In early November, Country Day hosted Fiona Kennedy, the first teacher to visit LCDS as part of our new faculty exchange with Kelvinside Academy in Scotland. “Fiona was the perfect first teacher for the faculty exchange,” said Director of Global Programs Heather Woodbridge. “She’s so instantly warm and open and the kids just loved her. By the end of the week her classes were ending with hugs and group photos. That’s just her.”
Most of Kennedy’s time was spent introducing variations of handball to students of all ages. “Fiona would have fit it well regardless, but being a PE teacher really allowed her to reach all three divisions and experience as broad a classroom experience as you can get,” Woodbridge said.
The PE teacher and handball coach spoke to Cougar News with a thick Scottish brogue, and told a story you’d never believe if it weren’t true:
When Fiona Kennedy couldn’t get two tickets to the 2012 London Olympics, she was disappointed, but had another idea.
The Olympics set aside a certain number of tickets for schools, so while she couldn’t score two for herself, she was able to get 40 for her and a group of students. The only events that hadn’t sold out were basketball and handball, so that’s what they saw.
“I thought the kids would be excited about basketball and not care much about handball because it wasn’t something they were familiar with. But it was the other way around. They loved handball. Loved it.”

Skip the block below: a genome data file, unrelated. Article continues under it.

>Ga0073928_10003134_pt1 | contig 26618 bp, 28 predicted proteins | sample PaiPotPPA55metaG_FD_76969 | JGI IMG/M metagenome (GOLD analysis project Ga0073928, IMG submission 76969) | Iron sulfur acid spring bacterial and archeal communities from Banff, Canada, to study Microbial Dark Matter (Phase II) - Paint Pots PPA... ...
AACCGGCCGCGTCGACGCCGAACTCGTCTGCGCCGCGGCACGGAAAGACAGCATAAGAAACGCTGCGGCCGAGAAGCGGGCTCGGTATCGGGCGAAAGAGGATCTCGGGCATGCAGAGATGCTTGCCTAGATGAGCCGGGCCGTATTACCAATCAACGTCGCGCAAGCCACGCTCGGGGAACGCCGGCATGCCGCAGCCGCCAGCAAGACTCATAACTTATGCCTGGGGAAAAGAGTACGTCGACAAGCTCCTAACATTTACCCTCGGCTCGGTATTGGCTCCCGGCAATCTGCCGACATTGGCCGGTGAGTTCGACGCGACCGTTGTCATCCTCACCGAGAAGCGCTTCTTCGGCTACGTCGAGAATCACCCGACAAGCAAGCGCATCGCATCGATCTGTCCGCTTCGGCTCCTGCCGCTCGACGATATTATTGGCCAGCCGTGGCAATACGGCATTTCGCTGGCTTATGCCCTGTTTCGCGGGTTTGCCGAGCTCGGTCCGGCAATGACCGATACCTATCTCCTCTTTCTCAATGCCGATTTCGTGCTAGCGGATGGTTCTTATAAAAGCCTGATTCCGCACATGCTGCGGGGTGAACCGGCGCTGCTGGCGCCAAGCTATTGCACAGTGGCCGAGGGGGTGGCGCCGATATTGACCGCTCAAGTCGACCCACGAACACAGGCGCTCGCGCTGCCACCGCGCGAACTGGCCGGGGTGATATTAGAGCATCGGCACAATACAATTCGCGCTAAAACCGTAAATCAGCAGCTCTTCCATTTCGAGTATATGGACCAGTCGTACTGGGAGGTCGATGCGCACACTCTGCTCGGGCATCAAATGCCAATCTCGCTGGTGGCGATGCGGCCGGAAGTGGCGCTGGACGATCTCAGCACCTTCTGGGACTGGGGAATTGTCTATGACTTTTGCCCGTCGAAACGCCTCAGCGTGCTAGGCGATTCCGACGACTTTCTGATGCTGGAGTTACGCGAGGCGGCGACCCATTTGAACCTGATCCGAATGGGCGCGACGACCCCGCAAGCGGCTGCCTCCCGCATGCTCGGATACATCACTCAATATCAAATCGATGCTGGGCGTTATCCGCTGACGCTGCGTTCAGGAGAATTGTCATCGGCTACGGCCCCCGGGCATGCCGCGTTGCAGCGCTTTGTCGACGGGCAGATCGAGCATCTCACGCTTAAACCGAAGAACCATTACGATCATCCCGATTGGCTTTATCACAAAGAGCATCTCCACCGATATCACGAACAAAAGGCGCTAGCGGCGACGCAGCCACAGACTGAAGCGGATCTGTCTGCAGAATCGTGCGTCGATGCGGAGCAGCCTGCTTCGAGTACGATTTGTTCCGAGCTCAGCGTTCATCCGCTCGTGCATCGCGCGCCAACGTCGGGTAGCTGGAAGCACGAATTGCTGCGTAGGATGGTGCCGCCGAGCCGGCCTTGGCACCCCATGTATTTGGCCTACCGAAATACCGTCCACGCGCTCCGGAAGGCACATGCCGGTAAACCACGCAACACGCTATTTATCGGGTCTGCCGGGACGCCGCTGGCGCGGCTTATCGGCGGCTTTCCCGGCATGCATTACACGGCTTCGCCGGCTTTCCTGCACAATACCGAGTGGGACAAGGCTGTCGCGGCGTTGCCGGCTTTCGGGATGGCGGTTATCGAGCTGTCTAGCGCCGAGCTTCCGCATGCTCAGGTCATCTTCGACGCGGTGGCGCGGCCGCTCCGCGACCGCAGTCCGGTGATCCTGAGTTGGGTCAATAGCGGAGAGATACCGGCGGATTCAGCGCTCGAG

The entire trip back from London to Glasgow, her kids were relentless in asking her if the school could start a handball team. Somewhere in the middle of England, she said sure.
“I just thought why not give it a go,” Kennedy told the BBC in 2014.
“And within six weeks we’d entered the Scottish championships, where we came third.”
In the five years since launching the program, Kelvinside’s handball team has won 15 national titles and its players make up a third of the roster for the Scottish national handball squad.
With the team’s ascendency, Kennedy traded her coaching position for a managerial one where she oversees the program as a whole. Finding a new head coach for a team BBC Sport dubbed “a talent factory” was as effortless as it was auspicious. Kennedy’s replacement is Sarah Carrick, whose other gig is playing handball for the British national team.
All of this takes some of the sting out of Kennedy not being able to get those two Olympics tickets for herself back in 2012.
Kennedy’s visit was part of larger faculty exchange program. Last Spring, Learning Specialist Jill Englert kicked off the exchange when she spent a week teaching at Kelvinside and staying as a guest in Kennedy’s home. Englert returned the favor when Kennedy arrived stateside, setting aside time for a full Pennsylvania Dutch experience.